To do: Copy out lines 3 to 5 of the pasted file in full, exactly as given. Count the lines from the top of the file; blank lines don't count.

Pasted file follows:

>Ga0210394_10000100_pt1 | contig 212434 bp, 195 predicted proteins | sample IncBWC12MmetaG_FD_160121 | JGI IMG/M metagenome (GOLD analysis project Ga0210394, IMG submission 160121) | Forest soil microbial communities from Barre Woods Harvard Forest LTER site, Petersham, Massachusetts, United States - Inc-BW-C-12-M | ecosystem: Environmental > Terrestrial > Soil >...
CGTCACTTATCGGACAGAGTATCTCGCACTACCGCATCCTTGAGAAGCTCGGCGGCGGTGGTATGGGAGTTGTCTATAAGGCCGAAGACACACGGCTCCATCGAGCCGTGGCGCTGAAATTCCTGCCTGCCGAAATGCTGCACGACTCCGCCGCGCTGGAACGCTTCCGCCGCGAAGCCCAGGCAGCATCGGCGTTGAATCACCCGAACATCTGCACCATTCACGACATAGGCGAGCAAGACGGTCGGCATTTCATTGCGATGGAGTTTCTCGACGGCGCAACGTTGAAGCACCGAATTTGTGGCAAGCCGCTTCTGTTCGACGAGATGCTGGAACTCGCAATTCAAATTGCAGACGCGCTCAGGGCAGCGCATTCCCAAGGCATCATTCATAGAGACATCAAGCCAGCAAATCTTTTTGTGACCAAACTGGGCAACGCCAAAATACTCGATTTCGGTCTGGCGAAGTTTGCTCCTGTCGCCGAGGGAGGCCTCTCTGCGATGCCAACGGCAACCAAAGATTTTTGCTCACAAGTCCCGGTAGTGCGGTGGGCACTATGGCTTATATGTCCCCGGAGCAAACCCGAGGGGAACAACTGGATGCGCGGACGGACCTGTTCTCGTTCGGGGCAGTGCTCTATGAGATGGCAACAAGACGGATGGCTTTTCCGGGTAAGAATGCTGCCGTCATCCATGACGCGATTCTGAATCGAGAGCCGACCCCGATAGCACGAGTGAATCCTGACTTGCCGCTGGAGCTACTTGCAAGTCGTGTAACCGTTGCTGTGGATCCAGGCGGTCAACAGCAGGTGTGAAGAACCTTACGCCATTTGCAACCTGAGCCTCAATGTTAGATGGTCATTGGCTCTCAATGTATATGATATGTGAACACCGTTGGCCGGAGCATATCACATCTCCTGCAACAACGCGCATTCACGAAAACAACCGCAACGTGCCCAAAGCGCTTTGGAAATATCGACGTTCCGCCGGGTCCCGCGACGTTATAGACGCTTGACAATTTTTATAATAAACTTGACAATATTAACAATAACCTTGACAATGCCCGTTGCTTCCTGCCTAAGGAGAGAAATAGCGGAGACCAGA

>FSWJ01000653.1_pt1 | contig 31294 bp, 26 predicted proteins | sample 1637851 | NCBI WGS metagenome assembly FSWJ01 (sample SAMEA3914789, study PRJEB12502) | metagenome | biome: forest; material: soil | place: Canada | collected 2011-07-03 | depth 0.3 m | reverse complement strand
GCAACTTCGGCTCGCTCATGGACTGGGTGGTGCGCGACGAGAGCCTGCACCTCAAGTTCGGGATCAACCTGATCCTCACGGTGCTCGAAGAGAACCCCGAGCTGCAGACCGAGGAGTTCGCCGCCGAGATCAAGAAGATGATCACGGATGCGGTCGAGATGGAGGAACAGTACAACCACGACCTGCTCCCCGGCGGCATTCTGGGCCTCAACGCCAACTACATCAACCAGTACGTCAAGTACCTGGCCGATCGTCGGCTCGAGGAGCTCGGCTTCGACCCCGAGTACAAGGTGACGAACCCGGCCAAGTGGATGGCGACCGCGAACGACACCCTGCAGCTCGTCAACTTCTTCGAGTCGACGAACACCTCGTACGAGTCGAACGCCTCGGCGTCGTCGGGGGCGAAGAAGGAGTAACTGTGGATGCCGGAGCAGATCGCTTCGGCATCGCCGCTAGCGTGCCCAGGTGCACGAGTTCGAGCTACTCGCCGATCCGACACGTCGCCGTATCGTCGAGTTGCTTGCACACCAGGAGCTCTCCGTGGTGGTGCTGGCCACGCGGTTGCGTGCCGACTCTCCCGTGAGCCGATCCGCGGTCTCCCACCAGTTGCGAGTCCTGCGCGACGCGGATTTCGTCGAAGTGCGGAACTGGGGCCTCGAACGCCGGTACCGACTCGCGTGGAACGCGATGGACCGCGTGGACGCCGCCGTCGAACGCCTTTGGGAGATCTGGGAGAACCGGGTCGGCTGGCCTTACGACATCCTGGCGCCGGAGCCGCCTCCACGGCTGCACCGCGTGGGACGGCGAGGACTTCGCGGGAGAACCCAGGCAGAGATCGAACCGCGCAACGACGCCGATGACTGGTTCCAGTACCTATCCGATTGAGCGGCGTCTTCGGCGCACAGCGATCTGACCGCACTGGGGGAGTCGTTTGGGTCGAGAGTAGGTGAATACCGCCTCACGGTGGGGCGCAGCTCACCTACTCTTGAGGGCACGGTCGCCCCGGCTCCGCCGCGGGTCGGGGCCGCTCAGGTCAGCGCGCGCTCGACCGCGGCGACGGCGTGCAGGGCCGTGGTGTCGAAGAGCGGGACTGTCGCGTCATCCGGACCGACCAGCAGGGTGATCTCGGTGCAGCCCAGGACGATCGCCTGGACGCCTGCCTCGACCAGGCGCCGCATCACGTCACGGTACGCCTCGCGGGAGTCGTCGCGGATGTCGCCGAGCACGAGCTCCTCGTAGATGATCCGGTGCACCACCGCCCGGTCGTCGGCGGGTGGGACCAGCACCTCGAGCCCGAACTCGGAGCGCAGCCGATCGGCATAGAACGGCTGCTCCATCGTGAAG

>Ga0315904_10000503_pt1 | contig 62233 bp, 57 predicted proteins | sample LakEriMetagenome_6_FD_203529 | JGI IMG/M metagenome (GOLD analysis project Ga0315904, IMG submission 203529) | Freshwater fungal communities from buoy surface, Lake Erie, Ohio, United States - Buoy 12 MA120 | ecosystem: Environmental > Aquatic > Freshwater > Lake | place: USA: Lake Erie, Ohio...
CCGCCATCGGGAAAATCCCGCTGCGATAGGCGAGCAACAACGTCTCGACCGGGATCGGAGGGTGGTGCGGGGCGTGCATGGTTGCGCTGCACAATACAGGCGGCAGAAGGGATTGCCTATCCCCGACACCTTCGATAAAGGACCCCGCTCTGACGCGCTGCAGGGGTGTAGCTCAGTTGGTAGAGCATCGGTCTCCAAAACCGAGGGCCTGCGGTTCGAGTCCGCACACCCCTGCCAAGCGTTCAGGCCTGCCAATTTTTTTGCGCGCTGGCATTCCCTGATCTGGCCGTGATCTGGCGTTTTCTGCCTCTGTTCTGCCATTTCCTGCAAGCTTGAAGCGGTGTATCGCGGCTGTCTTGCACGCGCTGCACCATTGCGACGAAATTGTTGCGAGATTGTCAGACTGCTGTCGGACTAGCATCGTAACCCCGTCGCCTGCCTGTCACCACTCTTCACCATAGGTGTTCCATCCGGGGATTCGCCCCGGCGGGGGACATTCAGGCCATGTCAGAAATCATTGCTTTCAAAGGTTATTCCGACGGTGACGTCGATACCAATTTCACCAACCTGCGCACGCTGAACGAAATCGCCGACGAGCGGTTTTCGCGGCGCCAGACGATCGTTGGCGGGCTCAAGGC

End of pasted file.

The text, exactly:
>FSWJ01000653.1_pt1 | contig 31294 bp, 26 predicted proteins | sample 1637851 | NCBI WGS metagenome assembly FSWJ01 (sample SAMEA3914789, study PRJEB12502) | metagenome | biome: forest; material: soil | place: Canada | collected 2011-07-03 | depth 0.3 m | reverse complement strand
GCAACTTCGGCTCGCTCATGGACTGGGTGGTGCGCGACGAGAGCCTGCACCTCAAGTTCGGGATCAACCTGATCCTCACGGTGCTCGAAGAGAACCCCGAGCTGCAGACCGAGGAGTTCGCCGCCGAGATCAAGAAGATGATCACGGATGCGGTCGAGATGGAGGAACAGTACAACCACGACCTGCTCCCCGGCGGCATTCTGGGCCTCAACGCCAACTACATCAACCAGTACGTCAAGTACCTGGCCGATCGTCGGCTCGAGGAGCTCGGCTTCGACCCCGAGTACAAGGTGACGAACCCGGCCAAGTGGATGGCGACCGCGAACGACACCCTGCAGCTCGTCAACTTCTTCGAGTCGACGAACACCTCGTACGAGTCGAACGCCTCGGCGTCGTCGGGGGCGAAGAAGGAGTAACTGTGGATGCCGGAGCAGATCGCTTCGGCATCGCCGCTAGCGTGCCCAGGTGCACGAGTTCGAGCTACTCGCCGATCCGACACGTCGCCGTATCGTCGAGTTGCTTGCACACCAGGAGCTCTCCGTGGTGGTGCTGGCCACGCGGTTGCGTGCCGACTCTCCCGTGAGCCGATCCGCGGTCTCCCACCAGTTGCGAGTCCTGCGCGACGCGGATTTCGTCGAAGTGCGGAACTGGGGCCTCGAACGCCGGTACCGACTCGCGTGGAACGCGATGGACCGCGTGGACGCCGCCGTCGAACGCCTTTGGGAGATCTGGGAGAACCGGGTCGGCTGGCCTTACGACATCCTGGCGCCGGAGCCGCCTCCACGGCTGCACCGCGTGGGACGGCGAGGACTTCGCGGGAGAACCCAGGCAGAGATCGAACCGCGCAACGACGCCGATGACTGGTTCCAGTACCTATCCGATTGAGCGGCGTCTTCGGCGCACAGCGATCTGACCGCACTGGGGGAGTCGTTTGGGTCGAGAGTAGGTGAATACCGCCTCACGGTGGGGCGCAGCTCACCTACTCTTGAGGGCACGGTCGCCCCGGCTCCGCCGCGGGTCGGGGCCGCTCAGGTCAGCGCGCGCTCGACCGCGGCGACGGCGTGCAGGGCCGTGGTGTCGAAGAGCGGGACTGTCGCGTCATCCGGACCGACCAGCAGGGTGATCTCGGTGCAGCCCAGGACGATCGCCTGGACGCCTGCCTCGACCAGGCGCCGCATCACGTCACGGTACGCCTCGCGGGAGTCGTCGCGGATGTCGCCGAGCACGAGCTCCTCGTAGATGATCCGGTGCACCACCGCCCGGTCGTCGGCGGGTGGGACCAGCACCTCGAGCCCGAACTCGGAGCGCAGCCGATCGGCATAGAACGGCTGCTCCATCGTGAAG

>Ga0315904_10000503_pt1 | contig 62233 bp, 57 predicted proteins | sample LakEriMetagenome_6_FD_203529 | JGI IMG/M metagenome (GOLD analysis project Ga0315904, IMG submission 203529) | Freshwater fungal communities from buoy surface, Lake Erie, Ohio, United States - Buoy 12 MA120 | ecosystem: Environmental > Aquatic > Freshwater > Lake | place: USA: Lake Erie, Ohio...